By Olu Fasan
THIS Saturday’s presidential election features a motley crowd of candidates, about 76 in all! Yet, despite the dense thicket of candidates, only two really matter. The contest is between two recurring faces in Nigeria’s political space: President Muhammadu Buhari, of All Progressives Congress, and former Vice President Atiku Abubakar, of People’s Democratic Party. Both candidates are very different personalities, with diametrically opposite visions and values. But neither possesses, holistically, the qualities needed for a country’s leadership, and, indeed, each has devastating flaws. Thus, Nigerians must decide, based on key evaluative factors, which of the two candidates is the lesser of two evils.
There are three critical qualities that any leader must possess. These are vision, competence and values. A leader must have the right vision for his or her country; must have the ability to provide competent and knowledgeable leadership to deliver that vision; and must have the right values, the right moral standards. Put differently, he or she must have character and integrity!
Now, of the two candidates, Atiku is the one with the right vision for this country. His bold market-based economic reform plan and his far-reaching political and institutional reform agenda, with political restructuring at its core, are what Nigeria needs to progress and prosper. By contrast, Buhari believes that Nigeria’s problems start and end with corruption. But he is utterly wrong, because corruption, insecurity and poverty are symptoms of deeper underlying structural economic, political and institutional defects. Yet, Buhari has no plans to reform Nigeria’s economy, polity and institutions.
What about competence? Well, the consensus worldwide is that Atiku would be far more effectual than Buhari. He would assemble a far stronger technocratic cabinet and a more robust economic team, as well as brighter aides, than Buhari has done and can ever do. What’s more, he would run a very inclusive government, drawing talents from across Nigeria the way Buhari has never done and can never do.
So, if vision and competence are the only determining factors in Saturday’s election, Atiku should beat Buhari. But, no, they are not: values count too. And here, Atiku suffers from widespread negative and damaging perceptions. He may not have stolen from government’s treasury, but he’s believed to have exploited his positions and loopholes in the system to enrich himself massively. This view is shared internationally. A British journalist recently described Atiku as “a billionaire about whom questions have been asked”. And that’s the mildest comment you would read about him on the issue.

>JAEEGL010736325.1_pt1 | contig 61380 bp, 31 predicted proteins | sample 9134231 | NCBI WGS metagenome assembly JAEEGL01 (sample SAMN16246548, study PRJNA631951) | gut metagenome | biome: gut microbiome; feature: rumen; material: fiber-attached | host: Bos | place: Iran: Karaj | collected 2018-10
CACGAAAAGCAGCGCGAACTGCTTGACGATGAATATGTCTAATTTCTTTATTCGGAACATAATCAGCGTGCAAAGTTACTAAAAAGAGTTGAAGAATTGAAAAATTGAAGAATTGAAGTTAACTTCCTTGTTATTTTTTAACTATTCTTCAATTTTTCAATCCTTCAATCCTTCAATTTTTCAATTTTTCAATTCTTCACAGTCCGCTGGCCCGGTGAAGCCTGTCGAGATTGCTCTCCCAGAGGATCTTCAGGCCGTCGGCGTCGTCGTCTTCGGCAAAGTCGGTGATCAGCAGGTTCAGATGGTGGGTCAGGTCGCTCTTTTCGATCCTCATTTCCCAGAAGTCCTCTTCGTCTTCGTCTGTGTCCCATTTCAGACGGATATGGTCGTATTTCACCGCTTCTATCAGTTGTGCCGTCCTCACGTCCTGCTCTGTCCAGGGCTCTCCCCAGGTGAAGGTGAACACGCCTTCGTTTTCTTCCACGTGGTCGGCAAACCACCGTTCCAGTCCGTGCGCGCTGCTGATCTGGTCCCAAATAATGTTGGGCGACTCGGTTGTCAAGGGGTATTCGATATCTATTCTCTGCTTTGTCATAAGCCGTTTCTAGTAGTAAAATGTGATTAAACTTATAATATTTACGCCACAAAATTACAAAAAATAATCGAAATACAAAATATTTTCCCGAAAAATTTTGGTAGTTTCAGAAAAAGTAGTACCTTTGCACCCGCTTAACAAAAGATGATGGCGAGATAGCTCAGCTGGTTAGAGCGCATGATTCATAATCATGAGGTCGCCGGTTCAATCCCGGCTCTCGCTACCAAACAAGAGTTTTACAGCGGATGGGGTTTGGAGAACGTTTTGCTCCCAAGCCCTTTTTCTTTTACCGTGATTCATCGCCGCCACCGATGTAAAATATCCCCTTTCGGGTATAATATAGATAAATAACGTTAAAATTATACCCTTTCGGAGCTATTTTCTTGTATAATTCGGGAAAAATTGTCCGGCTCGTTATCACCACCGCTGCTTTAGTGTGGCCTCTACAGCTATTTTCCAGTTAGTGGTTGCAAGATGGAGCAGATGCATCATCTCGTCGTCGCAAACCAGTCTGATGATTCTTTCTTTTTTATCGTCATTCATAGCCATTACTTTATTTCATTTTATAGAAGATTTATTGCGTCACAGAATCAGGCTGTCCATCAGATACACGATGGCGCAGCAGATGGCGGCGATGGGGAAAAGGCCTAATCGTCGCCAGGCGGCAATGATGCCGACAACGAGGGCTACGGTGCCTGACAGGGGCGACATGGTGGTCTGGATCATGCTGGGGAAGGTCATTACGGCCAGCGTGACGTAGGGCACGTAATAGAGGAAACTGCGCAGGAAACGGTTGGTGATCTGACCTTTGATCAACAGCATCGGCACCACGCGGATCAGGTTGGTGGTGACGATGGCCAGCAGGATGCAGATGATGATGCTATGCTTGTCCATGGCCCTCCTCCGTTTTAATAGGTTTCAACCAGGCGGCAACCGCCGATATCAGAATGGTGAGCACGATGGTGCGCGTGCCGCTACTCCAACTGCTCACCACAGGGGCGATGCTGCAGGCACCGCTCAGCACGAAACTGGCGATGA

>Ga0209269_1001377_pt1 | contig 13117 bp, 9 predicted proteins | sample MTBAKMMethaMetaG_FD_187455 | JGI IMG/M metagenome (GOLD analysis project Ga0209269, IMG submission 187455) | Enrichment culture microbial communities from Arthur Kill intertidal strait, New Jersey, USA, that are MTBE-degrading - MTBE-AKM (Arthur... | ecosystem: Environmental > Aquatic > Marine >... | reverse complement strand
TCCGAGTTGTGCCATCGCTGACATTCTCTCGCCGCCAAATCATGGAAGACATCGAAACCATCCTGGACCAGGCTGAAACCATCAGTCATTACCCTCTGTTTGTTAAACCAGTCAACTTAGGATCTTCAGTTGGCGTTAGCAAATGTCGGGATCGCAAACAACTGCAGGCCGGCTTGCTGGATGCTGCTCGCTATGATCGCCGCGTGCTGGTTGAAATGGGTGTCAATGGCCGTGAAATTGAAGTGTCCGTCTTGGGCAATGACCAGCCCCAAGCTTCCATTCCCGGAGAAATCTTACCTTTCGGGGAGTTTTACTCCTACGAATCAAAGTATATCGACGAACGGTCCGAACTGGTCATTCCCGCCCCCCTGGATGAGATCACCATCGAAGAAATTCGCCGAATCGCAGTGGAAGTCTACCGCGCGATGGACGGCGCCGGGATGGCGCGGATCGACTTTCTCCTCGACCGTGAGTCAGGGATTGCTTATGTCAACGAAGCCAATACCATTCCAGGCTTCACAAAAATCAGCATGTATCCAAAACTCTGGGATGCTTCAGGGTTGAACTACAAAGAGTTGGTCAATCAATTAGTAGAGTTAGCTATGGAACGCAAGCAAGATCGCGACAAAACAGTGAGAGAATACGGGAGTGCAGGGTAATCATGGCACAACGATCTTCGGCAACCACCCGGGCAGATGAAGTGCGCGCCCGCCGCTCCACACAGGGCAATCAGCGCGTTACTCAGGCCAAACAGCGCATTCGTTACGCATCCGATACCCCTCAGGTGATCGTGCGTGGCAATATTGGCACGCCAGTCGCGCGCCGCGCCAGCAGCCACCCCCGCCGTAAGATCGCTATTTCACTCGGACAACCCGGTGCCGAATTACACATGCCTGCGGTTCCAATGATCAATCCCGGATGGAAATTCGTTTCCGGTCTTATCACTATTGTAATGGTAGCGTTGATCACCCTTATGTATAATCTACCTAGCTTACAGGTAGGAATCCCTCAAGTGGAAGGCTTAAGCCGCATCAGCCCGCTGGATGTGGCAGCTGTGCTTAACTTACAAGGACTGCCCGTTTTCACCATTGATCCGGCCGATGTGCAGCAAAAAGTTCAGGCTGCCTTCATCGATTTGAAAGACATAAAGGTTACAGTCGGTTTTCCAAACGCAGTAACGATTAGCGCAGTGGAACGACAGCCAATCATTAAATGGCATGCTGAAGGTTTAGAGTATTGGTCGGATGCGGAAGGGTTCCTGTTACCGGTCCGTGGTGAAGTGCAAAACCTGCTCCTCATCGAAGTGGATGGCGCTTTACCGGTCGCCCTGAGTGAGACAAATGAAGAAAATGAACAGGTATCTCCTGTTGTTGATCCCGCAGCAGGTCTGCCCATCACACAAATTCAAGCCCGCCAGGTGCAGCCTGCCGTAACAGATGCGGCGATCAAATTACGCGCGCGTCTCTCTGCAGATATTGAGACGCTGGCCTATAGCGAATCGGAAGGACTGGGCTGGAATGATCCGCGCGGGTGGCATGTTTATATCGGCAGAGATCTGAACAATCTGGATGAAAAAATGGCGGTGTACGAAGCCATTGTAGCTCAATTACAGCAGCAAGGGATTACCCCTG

Buhari is viewed as someone who lacks an understanding of economic fundamentals, whose policies have damaged investors’ confidence, undermined business growth and impoverished Nigerians (unemployment rose from 8.2% to 23% under him). Yet, despite his double standards and hypocrisy in fighting corruption, he still has a reservoir of goodwill on the issue. In contrast, Atiku is seen as someone whose reform proposals could positively transform Nigeria’s economic and political landscapes, but who may be lax about tackling corruption.
That’s the real conundrum. How do you choose between a visionless and incompetent candidate, but who, presumably, has integrity and a visionary and competent one, who, nevertheless, carries a lot of baggage from his past, and whose future intentions and motivations are still questioned by many?
President Buhari is a puritanical socialist. Like medieval puritans and religionists who hated merchants and traders, Buhari runs an anti-business administration. His authoritarian government uses coercion, domination and control as policy tools. When a Buhari loyalist, Nasir el-Rufai, Kaduna State governor, threatened foreigners with violence and death last week, he was simply echoing pseudo-democratic socialists like President Nicholas Maduro of Venezuela. Buhari’s disregard for the rule of law and business has damaging effects on Nigeria’s international image and investor-friendliness. But so, too, does corruption!
I wrote last week that a vote for Buhari is a vote for more dysfunctional government, with potentially endless tuff war between Vice President Yemi Osinbajo and the cabal. Well, I would also argue that a vote for Atiku is a vote for Babangida Mark II. Here’s what I mean.
When General Ibrahim Babangida overthrew Buhari as head of state in 1985, he replaced his socialist policies with liberal ones. Babangida launched elaborate political and economic programmes. Similarly, if elected, Atiku would embark on a political restructuring programme and launch market-based economic reforms that contain the same elements as Babangida’s structural adjustment programme, such as floating the naira, subsidy removal and privatisation. But alongside his reforms, Babangida also tolerated corruption. Atiku recently said that, if elected, “I will enrich my friends”, and floated the idea of “corruption amnesty”. These must raise concerns that he would run a government shaped by patronage networks.
In fairness, Atiku’s manifesto contains an elaborate anti-graft strategy. However, it’s difficult to escape the feeling that he would, like Babangida, consider some slippage in fighting graft a reasonable trade-off for his far-reaching political and economic reforms.
Yet, all that said, given his commitments to structural economic and political reforms and the possibility that he would run a more responsive government, compared to Buhari’s arrogant, inept and dysfunctional administration, Atiku is the lesser of two evils!